Review: Dallas Buyers Club

Films can be lifted by their performances, just as careers can be resurrected by the embrace of difficult choices. Though grounded by a resonant real-life story of struggle and survival, Dallas Buyers Club offers an example of both. A stirring but standard and narratively, thematically selective feature is lifted by the efforts of Academy Award-nominated stars Matthew McConaughey and Jared Leto, just as the actors cement their cinematic resurgence with challenging roles that have rightfully been awarded with ample accolades.

Rustling his way around the rodeo circuit, and hustling his way into electrical work in-between, the slurring, sneering Ron Woodroof (McConaughey, The Wolf of Wall Street) acts first and asks questions later. His free-wheeling approach to life is thrown into disarray when a sudden illness begets an unexpected diagnosis and a solemn death sentence. Woodroof refuses to take his HIV-positive status in the lay-down-and-give-up manner pushed upon him – by the bulk of medical professionals, and by the lack of effective care available. Dedicated doctor Eve (Jennifer Garner, The Odd Life of Timothy Green) and similarly-afflicted sufferer Rayon (Leto, Mr Nobody) become his unlikely support system as he starts scouring the globe for treatment and peddling unapproved drugs to fellow patients throughout Texas.

Dallas Buyers Club introduces its protagonist in the heat of anonymous passion, presents his rallying cries of “ain’t nothing out there that can kill Ron Woodroof in thirty days” as a badge of humour, and shows the indulgence and arrogance that follows as a coping mechanism; in Craig Borten and Melisa Wallack’s (Mirror Mirror) screenplay based on actual figures and events, there’s no mistaking its focal point as an ever-contradictory, not-always-pleasant character. His transformation into a crusader for access to life-extending pharmaceuticals stems from self-preservation, not from benevolence. His widening social circle, encompassing those he once openly admonished for their preferences, is a product of necessity, not a changing mindset. Woodroof becomes a hero in his establishment of the eponymous organisation, one of many throughout the country, but his flaws are never forgotten.

That’s where McConaughey’s continued cinematic prowess plays its part, as gaunt and galvanising as he has ever been, and never less than committed to Woodroof’s fightings and failings. Determination settles into his part as the thirty-day countdown comes and goes, but drive is always evident in a portrayal that essays bold bravado, unembellished empathy and finessed fragility with conviction. The fluid McConaughey has enjoyed a stellar run of late, shifting from The Lincoln Lawyer to Magic Mike, Killer Joe, Bernie, The Paperboy, Mud and TV’s True Detective with ease – and while his work in Dallas Buyers Club can just be seen as yet another excellent display in his rejuvenated career, it is no less impressive for its current recurrence. The conflict that ruminates in Woodroof’s situation and new surroundings is as substantial as his confidence in forging forward without fear. The combination is never anything other than complex and commanding.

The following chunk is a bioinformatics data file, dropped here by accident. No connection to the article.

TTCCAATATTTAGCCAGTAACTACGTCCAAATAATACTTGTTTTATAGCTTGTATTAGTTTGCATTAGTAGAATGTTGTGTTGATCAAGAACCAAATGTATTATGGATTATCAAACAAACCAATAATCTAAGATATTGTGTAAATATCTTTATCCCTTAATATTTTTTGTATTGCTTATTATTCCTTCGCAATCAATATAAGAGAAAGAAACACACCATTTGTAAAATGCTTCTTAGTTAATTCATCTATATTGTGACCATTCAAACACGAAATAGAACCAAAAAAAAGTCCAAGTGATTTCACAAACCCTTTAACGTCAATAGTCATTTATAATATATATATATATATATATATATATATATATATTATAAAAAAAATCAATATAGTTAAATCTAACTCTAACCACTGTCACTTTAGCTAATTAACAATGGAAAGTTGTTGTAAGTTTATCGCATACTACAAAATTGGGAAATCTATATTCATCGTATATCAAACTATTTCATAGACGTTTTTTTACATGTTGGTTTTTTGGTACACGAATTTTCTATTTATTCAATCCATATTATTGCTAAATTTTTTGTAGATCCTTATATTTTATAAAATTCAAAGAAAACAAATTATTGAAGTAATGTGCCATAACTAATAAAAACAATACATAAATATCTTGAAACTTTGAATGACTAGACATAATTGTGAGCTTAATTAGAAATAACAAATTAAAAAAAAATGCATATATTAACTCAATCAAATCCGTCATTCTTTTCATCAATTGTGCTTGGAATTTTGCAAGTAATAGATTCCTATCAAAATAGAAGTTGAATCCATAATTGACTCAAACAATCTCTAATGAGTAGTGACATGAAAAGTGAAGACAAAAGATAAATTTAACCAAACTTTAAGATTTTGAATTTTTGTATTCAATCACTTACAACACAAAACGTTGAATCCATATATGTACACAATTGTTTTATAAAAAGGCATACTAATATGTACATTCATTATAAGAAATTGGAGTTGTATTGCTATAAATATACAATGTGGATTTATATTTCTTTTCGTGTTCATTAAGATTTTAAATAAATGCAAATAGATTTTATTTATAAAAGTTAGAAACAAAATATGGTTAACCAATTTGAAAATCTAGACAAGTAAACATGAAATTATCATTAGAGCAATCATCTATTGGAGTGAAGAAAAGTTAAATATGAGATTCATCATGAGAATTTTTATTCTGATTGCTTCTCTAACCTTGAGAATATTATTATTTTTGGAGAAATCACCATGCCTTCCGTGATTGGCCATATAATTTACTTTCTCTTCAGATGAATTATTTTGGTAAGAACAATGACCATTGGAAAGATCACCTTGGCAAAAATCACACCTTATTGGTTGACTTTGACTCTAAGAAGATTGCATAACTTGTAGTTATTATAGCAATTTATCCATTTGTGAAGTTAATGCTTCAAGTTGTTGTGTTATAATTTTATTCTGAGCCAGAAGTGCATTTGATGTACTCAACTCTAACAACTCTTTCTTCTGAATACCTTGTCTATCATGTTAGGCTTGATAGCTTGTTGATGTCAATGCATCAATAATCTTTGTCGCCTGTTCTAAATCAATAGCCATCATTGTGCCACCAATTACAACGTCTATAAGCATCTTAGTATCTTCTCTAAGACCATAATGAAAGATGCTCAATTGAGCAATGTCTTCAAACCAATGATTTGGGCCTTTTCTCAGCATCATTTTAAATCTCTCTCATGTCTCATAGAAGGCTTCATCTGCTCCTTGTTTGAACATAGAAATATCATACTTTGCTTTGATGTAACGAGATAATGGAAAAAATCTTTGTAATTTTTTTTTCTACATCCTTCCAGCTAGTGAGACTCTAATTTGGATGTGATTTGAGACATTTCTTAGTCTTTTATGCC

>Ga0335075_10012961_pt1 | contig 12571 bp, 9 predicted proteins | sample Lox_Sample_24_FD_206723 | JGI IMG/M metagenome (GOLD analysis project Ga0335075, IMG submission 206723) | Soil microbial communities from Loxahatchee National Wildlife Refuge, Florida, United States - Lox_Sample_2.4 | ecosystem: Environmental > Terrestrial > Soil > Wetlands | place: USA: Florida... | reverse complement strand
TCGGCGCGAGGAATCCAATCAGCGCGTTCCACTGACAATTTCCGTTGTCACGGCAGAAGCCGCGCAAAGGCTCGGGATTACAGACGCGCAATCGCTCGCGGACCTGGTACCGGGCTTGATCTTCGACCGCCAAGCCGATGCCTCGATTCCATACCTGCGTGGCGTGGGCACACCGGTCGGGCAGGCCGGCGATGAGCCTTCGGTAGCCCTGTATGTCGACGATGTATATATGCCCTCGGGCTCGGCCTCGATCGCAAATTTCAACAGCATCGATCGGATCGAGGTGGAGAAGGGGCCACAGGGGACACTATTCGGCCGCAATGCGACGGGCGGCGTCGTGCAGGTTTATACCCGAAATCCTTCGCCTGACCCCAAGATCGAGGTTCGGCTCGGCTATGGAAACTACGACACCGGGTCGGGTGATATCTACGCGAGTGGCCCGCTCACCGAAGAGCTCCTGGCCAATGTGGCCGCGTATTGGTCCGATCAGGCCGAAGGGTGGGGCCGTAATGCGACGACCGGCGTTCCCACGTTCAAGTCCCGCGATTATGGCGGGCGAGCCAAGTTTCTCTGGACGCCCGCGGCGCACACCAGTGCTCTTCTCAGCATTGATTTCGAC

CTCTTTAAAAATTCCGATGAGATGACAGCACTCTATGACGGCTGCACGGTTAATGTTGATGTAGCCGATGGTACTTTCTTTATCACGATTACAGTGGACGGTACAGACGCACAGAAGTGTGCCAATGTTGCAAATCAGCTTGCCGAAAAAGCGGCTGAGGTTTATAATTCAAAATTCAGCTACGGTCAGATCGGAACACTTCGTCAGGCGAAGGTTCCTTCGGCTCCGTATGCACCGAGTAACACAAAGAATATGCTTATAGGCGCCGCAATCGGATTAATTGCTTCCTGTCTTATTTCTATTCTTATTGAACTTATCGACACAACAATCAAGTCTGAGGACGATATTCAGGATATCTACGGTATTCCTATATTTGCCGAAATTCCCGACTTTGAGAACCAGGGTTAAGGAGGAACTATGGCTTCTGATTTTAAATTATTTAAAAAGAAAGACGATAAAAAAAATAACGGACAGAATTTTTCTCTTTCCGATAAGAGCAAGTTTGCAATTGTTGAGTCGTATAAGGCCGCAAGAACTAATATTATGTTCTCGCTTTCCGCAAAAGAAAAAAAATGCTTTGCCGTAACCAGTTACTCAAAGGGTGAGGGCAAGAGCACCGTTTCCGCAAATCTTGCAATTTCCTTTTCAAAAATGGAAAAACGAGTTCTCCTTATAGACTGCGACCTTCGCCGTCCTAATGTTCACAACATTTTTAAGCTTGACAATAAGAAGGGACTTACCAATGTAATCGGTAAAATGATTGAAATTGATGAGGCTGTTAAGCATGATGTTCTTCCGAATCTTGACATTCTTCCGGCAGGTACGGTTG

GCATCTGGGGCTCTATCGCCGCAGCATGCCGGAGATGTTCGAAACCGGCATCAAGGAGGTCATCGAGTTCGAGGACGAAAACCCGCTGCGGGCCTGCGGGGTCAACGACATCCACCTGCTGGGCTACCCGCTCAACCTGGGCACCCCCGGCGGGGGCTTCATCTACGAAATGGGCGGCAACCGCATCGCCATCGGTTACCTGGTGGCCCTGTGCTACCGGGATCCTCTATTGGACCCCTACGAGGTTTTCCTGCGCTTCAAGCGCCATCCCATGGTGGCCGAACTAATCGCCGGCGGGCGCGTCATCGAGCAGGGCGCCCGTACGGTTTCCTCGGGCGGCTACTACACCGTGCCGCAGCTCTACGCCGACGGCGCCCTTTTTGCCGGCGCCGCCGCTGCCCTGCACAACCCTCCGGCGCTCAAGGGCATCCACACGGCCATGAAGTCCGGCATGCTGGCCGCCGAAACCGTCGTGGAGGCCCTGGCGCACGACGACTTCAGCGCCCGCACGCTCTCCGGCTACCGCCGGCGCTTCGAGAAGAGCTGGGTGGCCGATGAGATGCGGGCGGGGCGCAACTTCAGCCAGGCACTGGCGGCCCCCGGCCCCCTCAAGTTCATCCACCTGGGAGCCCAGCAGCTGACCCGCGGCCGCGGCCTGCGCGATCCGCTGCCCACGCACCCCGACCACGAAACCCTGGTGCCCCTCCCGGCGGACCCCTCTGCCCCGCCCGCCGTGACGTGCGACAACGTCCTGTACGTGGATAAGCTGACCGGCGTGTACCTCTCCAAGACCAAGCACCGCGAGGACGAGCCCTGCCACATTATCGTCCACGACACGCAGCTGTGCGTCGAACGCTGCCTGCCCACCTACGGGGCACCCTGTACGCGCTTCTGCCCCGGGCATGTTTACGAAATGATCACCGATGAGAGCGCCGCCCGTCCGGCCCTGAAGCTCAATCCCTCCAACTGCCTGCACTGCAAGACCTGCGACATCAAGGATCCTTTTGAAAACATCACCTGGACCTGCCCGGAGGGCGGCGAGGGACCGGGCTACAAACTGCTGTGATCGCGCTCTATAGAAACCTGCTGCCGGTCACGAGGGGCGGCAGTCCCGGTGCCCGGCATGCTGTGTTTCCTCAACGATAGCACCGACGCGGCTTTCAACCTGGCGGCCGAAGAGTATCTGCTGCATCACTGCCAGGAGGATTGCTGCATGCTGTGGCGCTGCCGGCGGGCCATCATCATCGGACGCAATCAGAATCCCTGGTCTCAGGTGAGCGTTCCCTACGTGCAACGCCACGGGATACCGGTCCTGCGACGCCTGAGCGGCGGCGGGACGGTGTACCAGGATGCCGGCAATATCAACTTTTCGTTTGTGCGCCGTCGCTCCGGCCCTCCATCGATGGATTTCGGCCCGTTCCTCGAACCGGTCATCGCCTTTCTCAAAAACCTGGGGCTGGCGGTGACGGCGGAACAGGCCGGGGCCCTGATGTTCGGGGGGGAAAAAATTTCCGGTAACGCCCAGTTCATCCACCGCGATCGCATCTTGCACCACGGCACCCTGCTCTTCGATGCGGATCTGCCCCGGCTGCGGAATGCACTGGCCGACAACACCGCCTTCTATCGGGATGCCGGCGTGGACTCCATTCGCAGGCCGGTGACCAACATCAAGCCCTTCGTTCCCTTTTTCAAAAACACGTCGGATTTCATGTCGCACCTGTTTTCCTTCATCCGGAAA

Leto likewise earns the audience’s fierce attention, his turn as Woodroof’s transgender business partner both showier and more subtle in its respective ways. In a part that radiates from appearances and rallies against poor dialogue, he perfects the surface and the sadness underneath; an evident supporting role, he never overwhelms nor stays in the shadows. His is one of two such pillars of performance and physicality that director Jean-Marc Vallée (Café de Flore) carefully builds an otherwise austere feature around, and one of the film’s obvious elevating aspects. The filmmaker’s aesthetic flair, so amply essayed in previous efforts including The Young Victoria and C.R.A.Z.Y., is otherwise subdued on a subject that requires gravity rather than expressiveness, although his penchant for the heightened use of music, most pointedly in T. Rex, remains evident.

The disconnection between the players and their portrait may be unmistakable, as Dallas Buyers Club hangs on its central pairing, yet an effective feature still emanates. Convention reigns in everything outside the outcast characters and their against-the-odds fight, but emotion creeps along with it. The resulting film may be better as a close up than as a wide fshot; however its strength of spirit, as sparked by McConaughey and Leto, still reverberates.

 


Dallas Buyers Club is released in Australia on February 13th.

Director: Jean-Marc Vallée.

Starring: Matthew McConaughey, Jared Leto, Jennifer Garner.

About Sarah Ward

Sarah Ward has been enthralled by film for as long as she can remember, and possibly longer than that. A compulsive consumer of all things movie-related, the Brisbane-based freelance film critic, writer and festival devotee spends her days obsessing over film festivals, and her evenings critiquing the latest cinema releases, with her written contributions popping up at Arts Hub, At The Cinema, KOFFIA, the Spanish Film Festival and Trespass, of course. She also dabbles on her own site (http://www.playslashpause.com/) and tweets at @swardplay.